Financial leaders should educate their HR counterparts of the importance of abiding by final payment rules.
Though federal rules from the Department of Labor (DOL) give employers some flexibility in determining when to issue final compensation to workers leaving an organization, final paycheck compliance laws differ from state to state, and those rules also change periodically. This can make it challenging for HR professionals in your organization to keep up with the regulations in order to avoid fines and penalties for violations of final paycheck rules.
Luckily, integrated HCM systems can help.
Understand State Differences
The differences in state laws are complex. For example, California and Colorado generally require the final pay check be provided to employees immediately if terminated by the employer, while other states require that it is sent on the following payday. Rules can be different for employees who leave voluntarily rather than being terminated by the employer. And some states, like Florida, have no special rules regarding final paychecks.
These differences are just the start of the complexity. Some states have different rules depending on when the employee gave their notice. For example, in Hawaii, if an employee gave notice a pay period in advance, the final check is to be given to the employee on the last day of employment. Otherwise, the final check can be sent out on the next payday. Payment rules for unpaid vacation days differ from state to state.
Violations Can Result in Penalties and Fees
As an employer, violating a state's final paycheck rules can subject you to fines and legal expenses. In California, the penalty can be as much as 30 days of the employee's wages. In Illinois, the offending employer is subject to paying the back wages plus damages, an administrative fee, and a penalty paid to the employee based on the days the final payment was made. Many other states also base penalties on an employee's wages and the number of days that the final payment should've been made.
Beyond those costs, another issue with violating final payment rules is the negative sentiments of remaining employees. With social media, this sentiment rarely stays in-house for long. Once the information goes out to the public, there is reputational risk that your organization's potential customers and potential employees will hear about it. These headaches and expenses can be avoided.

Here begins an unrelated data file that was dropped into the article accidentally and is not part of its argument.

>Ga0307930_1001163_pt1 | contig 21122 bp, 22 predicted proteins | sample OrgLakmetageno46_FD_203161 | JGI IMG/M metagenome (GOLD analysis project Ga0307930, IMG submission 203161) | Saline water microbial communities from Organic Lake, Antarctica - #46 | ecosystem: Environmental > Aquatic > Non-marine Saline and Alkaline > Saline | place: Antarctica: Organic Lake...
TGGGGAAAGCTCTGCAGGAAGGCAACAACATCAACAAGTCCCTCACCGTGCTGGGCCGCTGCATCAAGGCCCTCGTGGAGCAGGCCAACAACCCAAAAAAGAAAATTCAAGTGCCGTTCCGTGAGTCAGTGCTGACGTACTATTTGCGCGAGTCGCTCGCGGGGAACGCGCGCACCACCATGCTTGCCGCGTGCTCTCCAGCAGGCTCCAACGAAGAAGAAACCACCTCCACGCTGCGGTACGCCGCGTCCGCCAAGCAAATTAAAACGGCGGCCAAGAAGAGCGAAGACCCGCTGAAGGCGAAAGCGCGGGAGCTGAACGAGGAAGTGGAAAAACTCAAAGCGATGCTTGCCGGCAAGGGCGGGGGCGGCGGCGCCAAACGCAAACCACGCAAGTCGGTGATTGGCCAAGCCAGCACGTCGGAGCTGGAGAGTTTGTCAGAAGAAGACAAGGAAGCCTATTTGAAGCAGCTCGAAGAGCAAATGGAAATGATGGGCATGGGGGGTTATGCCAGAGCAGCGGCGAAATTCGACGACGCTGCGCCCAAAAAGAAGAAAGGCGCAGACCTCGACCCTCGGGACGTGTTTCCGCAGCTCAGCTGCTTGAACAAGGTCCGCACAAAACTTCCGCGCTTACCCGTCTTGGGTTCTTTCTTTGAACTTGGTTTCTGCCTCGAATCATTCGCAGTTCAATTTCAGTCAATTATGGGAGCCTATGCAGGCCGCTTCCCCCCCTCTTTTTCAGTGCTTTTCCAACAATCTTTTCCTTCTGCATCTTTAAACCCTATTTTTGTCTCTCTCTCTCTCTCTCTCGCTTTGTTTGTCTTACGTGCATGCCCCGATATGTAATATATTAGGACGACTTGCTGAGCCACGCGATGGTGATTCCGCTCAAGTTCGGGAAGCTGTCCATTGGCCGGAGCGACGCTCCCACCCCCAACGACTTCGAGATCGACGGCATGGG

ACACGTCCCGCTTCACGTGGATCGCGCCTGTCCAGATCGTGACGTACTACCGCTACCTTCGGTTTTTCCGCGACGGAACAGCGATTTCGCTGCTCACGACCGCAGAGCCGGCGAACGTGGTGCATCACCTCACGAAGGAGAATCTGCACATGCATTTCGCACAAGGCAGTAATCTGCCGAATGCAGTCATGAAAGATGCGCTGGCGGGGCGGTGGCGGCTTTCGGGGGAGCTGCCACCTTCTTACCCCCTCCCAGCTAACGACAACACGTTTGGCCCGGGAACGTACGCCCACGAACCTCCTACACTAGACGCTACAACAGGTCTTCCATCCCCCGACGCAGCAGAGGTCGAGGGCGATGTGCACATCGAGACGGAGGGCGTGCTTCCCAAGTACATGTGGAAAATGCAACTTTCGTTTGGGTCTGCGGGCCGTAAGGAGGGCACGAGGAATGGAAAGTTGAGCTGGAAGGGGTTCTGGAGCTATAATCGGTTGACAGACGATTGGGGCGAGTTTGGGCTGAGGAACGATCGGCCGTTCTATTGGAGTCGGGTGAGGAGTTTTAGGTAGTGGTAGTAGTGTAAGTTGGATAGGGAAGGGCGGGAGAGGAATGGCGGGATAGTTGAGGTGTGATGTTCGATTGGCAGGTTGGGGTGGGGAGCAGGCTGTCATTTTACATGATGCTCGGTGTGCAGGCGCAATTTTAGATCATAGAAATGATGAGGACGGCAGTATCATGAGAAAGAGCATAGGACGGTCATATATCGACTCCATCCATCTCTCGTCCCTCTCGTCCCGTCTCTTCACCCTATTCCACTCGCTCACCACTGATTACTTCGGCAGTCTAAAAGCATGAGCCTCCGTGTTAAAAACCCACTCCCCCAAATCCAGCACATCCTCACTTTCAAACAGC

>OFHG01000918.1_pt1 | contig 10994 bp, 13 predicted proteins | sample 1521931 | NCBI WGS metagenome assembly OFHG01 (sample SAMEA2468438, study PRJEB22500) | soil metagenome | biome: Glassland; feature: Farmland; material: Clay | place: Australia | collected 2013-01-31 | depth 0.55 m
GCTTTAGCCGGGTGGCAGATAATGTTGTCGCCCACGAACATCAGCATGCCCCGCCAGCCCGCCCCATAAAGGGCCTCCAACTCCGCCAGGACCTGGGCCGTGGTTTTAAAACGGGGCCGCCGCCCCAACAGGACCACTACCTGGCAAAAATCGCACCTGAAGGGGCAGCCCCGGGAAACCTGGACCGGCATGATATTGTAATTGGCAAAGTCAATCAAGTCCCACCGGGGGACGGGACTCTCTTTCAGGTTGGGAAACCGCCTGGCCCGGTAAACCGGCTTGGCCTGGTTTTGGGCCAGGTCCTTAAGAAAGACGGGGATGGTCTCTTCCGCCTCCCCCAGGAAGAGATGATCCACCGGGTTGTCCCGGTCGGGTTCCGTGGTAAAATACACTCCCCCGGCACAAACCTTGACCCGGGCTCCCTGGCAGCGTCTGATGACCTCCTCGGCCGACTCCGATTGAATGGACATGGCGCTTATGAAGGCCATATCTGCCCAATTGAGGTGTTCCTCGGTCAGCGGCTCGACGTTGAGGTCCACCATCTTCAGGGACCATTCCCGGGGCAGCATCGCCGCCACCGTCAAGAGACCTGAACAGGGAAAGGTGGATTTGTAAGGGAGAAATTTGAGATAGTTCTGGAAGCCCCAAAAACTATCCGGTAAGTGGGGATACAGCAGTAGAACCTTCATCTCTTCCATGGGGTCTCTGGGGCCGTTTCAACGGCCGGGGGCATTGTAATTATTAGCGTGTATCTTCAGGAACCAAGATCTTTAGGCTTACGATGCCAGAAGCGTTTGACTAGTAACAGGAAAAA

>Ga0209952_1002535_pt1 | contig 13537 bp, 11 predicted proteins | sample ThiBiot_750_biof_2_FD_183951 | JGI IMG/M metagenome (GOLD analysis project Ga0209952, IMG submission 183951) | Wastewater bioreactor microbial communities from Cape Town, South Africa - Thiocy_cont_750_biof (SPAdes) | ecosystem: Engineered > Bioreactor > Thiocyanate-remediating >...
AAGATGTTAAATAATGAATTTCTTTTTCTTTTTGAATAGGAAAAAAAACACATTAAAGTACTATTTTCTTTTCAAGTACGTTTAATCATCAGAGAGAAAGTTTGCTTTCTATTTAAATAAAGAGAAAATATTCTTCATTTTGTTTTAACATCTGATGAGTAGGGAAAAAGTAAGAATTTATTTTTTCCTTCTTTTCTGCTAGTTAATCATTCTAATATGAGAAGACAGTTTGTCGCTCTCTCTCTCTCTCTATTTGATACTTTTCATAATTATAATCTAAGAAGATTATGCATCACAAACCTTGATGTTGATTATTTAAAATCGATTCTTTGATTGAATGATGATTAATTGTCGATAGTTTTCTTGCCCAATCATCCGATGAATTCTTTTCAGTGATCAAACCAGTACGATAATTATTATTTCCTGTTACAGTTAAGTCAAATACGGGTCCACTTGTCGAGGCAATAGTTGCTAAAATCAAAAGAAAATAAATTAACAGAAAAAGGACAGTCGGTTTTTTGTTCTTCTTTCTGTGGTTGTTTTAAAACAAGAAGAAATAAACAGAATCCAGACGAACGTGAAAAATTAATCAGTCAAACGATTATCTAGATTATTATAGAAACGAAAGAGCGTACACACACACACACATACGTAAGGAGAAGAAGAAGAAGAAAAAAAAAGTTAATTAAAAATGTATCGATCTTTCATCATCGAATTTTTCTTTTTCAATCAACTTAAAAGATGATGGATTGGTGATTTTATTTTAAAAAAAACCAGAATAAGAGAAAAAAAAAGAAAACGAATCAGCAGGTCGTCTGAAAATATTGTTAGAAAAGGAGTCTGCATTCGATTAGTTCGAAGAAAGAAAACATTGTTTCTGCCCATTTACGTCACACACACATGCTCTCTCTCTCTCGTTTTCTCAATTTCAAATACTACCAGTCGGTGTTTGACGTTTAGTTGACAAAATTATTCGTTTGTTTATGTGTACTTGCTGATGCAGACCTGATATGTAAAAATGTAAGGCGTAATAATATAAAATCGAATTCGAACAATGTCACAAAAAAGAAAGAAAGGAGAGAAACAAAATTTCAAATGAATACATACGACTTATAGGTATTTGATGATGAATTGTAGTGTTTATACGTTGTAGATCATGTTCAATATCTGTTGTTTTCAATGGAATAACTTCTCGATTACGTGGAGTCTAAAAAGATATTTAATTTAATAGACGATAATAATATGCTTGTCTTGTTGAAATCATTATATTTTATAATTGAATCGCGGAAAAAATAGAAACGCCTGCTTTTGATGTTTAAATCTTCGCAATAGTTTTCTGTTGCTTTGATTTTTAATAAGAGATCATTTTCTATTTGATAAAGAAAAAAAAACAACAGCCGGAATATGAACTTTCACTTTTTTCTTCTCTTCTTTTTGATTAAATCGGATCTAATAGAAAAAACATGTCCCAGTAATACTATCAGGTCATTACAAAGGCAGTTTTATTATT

How An Integrated System Can Help
You can help to alleviate many concerns about final compensation by making sure your team is utilizing an integrated payroll and HR function within your HCM system. This can help relieve some of these challenges by incorporating the laws and regulations regarding final paychecks and other payroll needs with terminations and termination procedures. Through this integrated HCM system, you can offer more convenient and cost effective payment options to employees. Wisely Pay, for example, offers a paper check option and is not without cost, but is less expensive than the fines you may be subject to for noncompliance.
Of course, the benefits of this integrated system go well beyond compliance with final paycheck regulations. It further enables your business to have insight into the various elements of HR and payroll so you can use internal data to analyze expenses and budget as efficiently as possible. An integrated experience can help eliminate hidden costs of ownership associated with data upkeep; as well as speed up transactional processing in order to avoid penalties.
Financial leaders should educate their HR counterparts of the importance of abiding by final payment rules. A payroll system that is linked to your HCM system can help ensure that final paychecks are issued in compliance with the law. Some organizations with multi-state operations may find it easier to use a service provider that has the HCM capabilities and know-how to address different rules and help keep the business in compliance.
Watch "The Evolution of Worker Pay & Talent Management" webcast for additional market insights and compliance considerations.